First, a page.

Short-latency sinusoidal wavelets to bright flashed stimuli: Studies with corneal lens, nasopharyngeal, retrobulbar and scalp recordings

Lucia Sanarelli, P. M. Rossini, P. Rizzo, E. Stefano, G. Soldati, F. Pierelli, C. Morocutti

Research output: Contribution to journalArticlepeer-review

Abstract

Short-latency flash visual evoked potentials (VEPs) and electroretinograms (ERGs) were recorded in 30 healthy volunteers and 14 patients (7 with retrobulbar neuritis and 7 with retinitis pigmentosa). Simultaneous recordings were performed by corneal, scalp, nasopharyngeal and retrobulbar (5 patients) electrodes. In 18 out of 30 healthy controls a brief sequence of oscillating wavelets was recorded between 15 and 40 ms on the scalp sites behind the vertex. In retrobulbar neuritis (RBN) patients normal responses were recorded by lens, retrobulbar, nasopharyngeal and frontal scalp electrodes. On the contrary none of these patients displayed short-latency activity behind the Cz scalp position. In 5 out of the 7 patients with retinitis pigmentosa, corneal, nasopharyngeal and scalp electrodes failed to detect any reliable waveform time-locked to the flash onset. In the remaining 2, a small lens ERG was recorded, while all other electrodes recorded a sequence of low-volted wavelets initiating 30 ms after the stimulus onset. In these patients an occipital VEP reduced in amplitude and with prolonged latency was also recorded. It is concluded that in presence of a normal corneal ERG because of the presence of volume spread oscillating retinal activity, it is hard to define while part of the scalp recorded, short latency, oscillating potentials is generated in subcortical visual structures.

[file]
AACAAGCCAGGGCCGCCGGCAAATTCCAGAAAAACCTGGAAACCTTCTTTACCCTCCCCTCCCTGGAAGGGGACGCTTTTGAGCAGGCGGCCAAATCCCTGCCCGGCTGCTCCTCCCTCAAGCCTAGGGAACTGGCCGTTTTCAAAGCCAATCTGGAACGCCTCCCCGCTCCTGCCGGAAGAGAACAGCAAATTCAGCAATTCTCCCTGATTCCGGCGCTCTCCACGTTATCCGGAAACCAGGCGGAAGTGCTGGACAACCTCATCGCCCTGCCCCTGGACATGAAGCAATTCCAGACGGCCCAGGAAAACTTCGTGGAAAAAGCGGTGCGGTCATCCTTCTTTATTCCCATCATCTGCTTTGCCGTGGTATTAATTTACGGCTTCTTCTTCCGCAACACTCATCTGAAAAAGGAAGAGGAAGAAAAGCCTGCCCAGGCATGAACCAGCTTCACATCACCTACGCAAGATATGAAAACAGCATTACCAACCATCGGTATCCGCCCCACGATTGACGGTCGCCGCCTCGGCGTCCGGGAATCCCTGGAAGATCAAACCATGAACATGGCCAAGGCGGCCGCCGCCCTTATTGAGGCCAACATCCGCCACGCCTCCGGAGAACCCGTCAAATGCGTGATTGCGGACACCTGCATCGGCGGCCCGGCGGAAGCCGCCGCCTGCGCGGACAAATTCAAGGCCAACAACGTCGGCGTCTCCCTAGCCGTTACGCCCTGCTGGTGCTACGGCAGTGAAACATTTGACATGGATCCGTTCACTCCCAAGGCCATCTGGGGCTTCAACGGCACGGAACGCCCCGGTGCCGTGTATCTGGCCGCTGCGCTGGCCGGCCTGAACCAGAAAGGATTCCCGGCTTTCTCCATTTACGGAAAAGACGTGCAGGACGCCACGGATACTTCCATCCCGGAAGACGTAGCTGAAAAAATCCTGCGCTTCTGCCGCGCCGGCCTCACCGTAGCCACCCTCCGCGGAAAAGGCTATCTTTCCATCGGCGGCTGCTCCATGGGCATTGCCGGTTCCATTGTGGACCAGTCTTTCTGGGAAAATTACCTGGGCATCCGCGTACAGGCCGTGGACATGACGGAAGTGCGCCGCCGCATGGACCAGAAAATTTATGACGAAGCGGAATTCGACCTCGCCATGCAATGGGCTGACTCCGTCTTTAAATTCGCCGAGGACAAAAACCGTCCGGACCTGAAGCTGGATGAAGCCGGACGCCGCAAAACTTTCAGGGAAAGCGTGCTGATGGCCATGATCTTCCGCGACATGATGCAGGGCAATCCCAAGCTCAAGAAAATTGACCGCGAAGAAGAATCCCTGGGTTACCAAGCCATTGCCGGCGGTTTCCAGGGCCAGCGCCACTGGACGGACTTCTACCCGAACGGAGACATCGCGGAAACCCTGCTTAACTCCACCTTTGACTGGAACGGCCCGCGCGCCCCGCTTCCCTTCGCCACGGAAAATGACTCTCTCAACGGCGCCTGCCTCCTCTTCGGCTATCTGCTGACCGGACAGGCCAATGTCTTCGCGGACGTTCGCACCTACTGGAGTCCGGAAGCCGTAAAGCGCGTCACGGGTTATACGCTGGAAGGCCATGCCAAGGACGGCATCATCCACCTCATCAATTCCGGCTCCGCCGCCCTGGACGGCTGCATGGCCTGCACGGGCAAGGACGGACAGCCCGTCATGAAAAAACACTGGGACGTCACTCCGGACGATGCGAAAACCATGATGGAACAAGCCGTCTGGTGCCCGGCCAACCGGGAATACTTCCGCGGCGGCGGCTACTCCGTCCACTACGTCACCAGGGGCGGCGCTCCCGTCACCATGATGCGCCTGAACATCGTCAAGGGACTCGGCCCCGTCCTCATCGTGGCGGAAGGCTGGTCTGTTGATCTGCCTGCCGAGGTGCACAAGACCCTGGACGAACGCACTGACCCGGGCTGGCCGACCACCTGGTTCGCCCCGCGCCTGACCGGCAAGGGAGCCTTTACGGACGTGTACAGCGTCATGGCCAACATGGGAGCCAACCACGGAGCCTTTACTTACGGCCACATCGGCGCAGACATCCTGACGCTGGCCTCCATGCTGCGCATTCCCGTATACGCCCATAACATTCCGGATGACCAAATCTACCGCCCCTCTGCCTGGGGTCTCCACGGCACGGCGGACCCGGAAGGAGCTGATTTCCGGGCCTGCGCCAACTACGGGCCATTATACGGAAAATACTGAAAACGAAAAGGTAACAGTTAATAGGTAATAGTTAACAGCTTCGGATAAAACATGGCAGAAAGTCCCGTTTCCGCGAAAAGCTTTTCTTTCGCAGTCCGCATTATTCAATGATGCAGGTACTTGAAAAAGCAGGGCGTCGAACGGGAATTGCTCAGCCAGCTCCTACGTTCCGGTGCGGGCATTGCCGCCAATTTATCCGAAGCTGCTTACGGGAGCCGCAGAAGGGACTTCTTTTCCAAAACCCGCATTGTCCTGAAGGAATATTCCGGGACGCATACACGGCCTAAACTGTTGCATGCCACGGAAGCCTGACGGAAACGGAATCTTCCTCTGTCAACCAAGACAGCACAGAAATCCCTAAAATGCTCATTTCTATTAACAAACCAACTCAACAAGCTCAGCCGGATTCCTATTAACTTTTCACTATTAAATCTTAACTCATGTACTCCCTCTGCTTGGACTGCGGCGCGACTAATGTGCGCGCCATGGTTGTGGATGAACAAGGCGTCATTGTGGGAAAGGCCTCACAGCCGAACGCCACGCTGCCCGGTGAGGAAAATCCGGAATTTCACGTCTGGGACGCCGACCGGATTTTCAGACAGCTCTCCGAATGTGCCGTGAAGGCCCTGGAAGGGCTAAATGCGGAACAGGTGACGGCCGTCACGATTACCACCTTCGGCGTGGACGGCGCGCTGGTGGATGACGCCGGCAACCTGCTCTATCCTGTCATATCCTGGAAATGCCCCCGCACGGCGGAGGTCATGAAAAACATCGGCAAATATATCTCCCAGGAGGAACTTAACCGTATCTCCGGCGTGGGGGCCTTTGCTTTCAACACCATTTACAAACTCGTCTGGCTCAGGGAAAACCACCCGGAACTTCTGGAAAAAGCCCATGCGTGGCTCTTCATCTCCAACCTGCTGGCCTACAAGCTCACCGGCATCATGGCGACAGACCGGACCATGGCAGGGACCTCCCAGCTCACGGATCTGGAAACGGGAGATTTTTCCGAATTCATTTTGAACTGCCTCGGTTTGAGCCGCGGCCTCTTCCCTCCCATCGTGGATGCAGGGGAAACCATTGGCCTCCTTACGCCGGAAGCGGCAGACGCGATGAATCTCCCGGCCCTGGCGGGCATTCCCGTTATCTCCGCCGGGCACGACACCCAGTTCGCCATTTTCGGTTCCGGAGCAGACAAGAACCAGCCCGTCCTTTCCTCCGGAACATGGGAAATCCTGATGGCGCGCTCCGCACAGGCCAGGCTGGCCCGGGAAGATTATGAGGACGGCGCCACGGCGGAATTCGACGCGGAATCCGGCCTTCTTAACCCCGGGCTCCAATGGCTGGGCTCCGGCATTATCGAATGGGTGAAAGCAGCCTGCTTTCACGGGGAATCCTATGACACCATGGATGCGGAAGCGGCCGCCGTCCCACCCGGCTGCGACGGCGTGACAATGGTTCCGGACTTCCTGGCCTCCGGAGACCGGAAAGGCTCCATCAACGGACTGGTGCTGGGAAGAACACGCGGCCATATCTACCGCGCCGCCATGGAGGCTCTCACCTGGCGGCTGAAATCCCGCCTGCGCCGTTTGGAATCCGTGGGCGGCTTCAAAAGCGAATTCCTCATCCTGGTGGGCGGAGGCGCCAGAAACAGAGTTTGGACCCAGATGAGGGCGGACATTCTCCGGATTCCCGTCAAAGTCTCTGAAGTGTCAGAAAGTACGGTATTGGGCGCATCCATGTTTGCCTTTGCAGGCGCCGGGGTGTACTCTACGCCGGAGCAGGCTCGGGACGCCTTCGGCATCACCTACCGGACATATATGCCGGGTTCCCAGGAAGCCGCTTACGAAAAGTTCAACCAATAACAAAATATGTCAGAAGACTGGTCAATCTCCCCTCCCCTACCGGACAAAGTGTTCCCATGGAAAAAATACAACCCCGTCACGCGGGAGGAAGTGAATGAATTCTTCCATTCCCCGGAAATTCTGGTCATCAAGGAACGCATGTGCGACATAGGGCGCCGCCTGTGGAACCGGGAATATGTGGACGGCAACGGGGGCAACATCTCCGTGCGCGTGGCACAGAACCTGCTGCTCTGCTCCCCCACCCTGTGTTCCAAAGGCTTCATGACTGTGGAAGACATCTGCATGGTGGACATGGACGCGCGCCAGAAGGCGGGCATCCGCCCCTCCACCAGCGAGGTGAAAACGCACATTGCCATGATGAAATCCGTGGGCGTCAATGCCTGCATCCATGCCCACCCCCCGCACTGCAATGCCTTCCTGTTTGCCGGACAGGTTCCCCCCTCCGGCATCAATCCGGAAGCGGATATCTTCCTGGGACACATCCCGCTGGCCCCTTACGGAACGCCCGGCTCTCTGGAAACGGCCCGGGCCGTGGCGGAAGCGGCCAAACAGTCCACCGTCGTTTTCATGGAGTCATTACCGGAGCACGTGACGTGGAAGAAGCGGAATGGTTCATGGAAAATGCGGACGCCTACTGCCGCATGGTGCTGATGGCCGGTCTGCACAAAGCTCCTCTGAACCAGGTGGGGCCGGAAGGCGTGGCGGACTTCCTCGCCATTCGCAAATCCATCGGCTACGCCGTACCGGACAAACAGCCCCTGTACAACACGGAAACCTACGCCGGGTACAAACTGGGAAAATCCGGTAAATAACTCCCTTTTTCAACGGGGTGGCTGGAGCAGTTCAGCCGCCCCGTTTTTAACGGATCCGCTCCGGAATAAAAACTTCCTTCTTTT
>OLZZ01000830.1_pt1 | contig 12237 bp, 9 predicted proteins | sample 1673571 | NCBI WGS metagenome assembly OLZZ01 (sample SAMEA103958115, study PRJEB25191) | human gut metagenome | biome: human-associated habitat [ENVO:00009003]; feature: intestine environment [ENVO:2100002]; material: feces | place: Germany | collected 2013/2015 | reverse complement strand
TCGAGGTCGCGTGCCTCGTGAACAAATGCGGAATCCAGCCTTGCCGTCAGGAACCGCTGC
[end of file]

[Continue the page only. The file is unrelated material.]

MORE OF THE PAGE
Original languageEnglish
Pages (from-to)306-311
Number of pages6
JournalEuropean Neurology
Volume29
Issue number6
DOIs
Publication statusPublished - 1989

Keywords

  • Electroretinogram
  • Retinitis pigmentosa
  • Retrobulbar neuritis
  • Short-latency oscillating wavelets
  • Visual evoked potentials

ASJC Scopus subject areas

  • Clinical Neurology
  • Neurology

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